Of all things, it was the mention of Papelbom in the game thread that got me thinking about this. Relief Pitchers & the Hall.
Mariano's a lock, first ballot, possible shot at unanimous vote.
Trevor Hoffman and his 601 saves I think gets him in, not first ballot but he should get in.
Wagner, my opinion, falls short. His numbers are arguably better than some already in there, I don't think he gets the votes. The election committee is quite penny pinching and Wager's not quite there IMHO. I wouldn't cry foul if he did get in, but I don't see it.http://www.beyondtheboxscore.com/2015/1 ... -york-mets
So, if you believe that relief pitchers belong in the Hall (where right now, only four real relievers reside) -- as I do -- then the idea of Wagner joining them isn't far-fetched at all. The current relievers in the Hall are Hoyt Wilhelm, Rich "Goose" Gossage, Rollie Fingers, and Bruce Sutter. Wilhelm and Gossage are kind of no-brainers in some ways -- both guys threw tons of innings and carry the third- and fourth-best JAWS scores among relief pitchers (behind only Dennis Eckersley and Rivera). Their Baseball-Reference WAR and JAWS numbers are in the forties and high thirties, respectively, and no one else outside the Hall (or named Rivera) comes particularly close.
Fingers brings the same huge innings (1,701.1 IP) as the other two guys, but doesn't have nearly the bWAR or JAWS chops as Gossage or Wilhelm. He's actually 26th among "relievers" by JAWS, behind guys like John Hiller and Kent Tekulve, despite all those innings. I'm not certain he belongs in the Hall for any reason other than his mustache, but here he is.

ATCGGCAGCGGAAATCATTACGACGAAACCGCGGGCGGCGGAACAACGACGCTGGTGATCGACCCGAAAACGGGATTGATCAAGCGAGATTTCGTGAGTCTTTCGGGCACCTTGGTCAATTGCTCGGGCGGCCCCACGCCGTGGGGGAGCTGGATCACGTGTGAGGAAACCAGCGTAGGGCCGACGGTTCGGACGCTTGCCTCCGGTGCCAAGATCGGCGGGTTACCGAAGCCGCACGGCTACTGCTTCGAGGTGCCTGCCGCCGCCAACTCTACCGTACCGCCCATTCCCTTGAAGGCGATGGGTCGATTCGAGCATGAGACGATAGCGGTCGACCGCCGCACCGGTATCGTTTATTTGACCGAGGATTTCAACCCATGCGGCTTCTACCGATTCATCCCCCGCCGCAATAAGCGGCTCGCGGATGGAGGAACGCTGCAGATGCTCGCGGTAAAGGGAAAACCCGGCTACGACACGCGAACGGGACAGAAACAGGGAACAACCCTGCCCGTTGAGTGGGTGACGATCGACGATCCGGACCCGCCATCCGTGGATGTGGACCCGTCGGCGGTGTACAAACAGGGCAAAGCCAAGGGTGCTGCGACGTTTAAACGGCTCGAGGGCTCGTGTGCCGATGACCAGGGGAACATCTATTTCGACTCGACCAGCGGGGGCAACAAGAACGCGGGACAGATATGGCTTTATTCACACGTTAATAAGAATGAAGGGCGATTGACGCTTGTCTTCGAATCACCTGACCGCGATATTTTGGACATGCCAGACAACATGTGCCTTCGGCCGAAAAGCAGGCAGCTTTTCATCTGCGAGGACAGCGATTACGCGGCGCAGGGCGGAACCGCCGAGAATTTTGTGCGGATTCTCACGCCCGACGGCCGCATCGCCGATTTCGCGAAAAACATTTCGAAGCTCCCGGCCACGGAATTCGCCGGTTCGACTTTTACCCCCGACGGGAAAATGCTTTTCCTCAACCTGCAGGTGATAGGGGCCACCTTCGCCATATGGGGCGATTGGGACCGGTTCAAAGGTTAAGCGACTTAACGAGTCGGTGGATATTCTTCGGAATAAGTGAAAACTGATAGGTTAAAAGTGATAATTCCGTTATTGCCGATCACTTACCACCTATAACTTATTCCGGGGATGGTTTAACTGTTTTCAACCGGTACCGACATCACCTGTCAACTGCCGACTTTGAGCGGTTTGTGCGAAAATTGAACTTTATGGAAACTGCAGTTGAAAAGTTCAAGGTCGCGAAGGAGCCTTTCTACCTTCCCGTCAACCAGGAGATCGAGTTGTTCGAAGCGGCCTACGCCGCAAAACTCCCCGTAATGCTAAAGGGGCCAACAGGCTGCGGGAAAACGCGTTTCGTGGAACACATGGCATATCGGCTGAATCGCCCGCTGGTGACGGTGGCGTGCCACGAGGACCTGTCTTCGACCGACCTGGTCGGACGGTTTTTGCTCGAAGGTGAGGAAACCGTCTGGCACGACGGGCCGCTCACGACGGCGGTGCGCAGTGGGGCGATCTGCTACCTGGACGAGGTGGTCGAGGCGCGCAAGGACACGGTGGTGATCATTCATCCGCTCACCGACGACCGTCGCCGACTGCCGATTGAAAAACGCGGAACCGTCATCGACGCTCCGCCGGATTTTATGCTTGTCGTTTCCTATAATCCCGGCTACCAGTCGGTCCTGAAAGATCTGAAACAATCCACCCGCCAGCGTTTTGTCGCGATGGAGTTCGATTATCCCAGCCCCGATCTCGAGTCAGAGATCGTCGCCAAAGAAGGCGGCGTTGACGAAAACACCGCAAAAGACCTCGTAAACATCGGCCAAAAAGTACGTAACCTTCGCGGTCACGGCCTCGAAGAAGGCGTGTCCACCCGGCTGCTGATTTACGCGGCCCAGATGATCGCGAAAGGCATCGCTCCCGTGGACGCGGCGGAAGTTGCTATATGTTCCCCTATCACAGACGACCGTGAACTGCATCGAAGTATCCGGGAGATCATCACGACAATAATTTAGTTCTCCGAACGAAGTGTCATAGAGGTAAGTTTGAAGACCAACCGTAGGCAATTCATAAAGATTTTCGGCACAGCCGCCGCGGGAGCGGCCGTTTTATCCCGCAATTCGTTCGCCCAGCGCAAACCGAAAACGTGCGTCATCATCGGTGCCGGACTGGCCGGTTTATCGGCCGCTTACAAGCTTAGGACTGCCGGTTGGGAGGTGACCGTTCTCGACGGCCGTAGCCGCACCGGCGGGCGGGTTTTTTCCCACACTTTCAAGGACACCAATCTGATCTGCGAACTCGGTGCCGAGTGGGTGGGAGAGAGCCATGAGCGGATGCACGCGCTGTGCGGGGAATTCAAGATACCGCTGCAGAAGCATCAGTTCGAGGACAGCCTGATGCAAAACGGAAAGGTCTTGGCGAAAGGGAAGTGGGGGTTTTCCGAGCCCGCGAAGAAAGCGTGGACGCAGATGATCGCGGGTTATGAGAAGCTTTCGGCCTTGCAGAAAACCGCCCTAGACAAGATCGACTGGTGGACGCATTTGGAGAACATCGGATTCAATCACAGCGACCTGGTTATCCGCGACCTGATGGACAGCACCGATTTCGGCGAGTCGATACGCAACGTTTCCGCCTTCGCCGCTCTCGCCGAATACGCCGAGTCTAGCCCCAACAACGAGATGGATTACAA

Bruce Sutter is another guy who maybe doesn't come close to Wilhelm, Gossage, or Rivera in terms of overall resume. He was very, very good, but he only rates 17th among relievers in JAWS (22.7), and possesses a bWAR of only 24.6, matching his JAWS rank exactly. That's not to say Sutter wasn't good, or even great -- he was -- but he's very much like Dan Quisenberry or Joe Nathan in those two measures.
Am I wrong on Wagner? Feel free to disagree.
Any others I'm overlooking?
The active save leaders, http://www.baseball-reference.com/leade ... tive.shtml
If we look at the leaders, Nathan's not even worth discussing, though if he'd begun his closer career at 23 not 28, he'd have a real shot, but he's virtually retired at this point, still eyeing a comeback, but I don't think there's a lot of innings left on his TJ repaired 41 year old arm.
Pape and K-Rod are the 2 who are closest but both need several more good seasons. K-Rod, surprisingly since he began pitching 3 years earlier, is a year younger. He also spent about 2 seasons as a set-up guy and missed 2 years worth of save opportunities and he still currently has 401 and with a few more good seasons, could end up over 500.
Pape, at 35, if he remains a good closer till he's 40-41, maybe, but he's a longshot.
Youngsters like Kimbral, Chapman or Jansen are 28, but if they stay good for the next 6-7 years or so, both guys should have a shot.
K-Rod as a dark horse, I know he's a long shot, but just maybe, if he comfortably tops 500 saves I think he has to be considered. 3-4 more seasons and he could do it.
Was Lee Smith robbed? (mostly from what I've read, people think he's not a hall of famer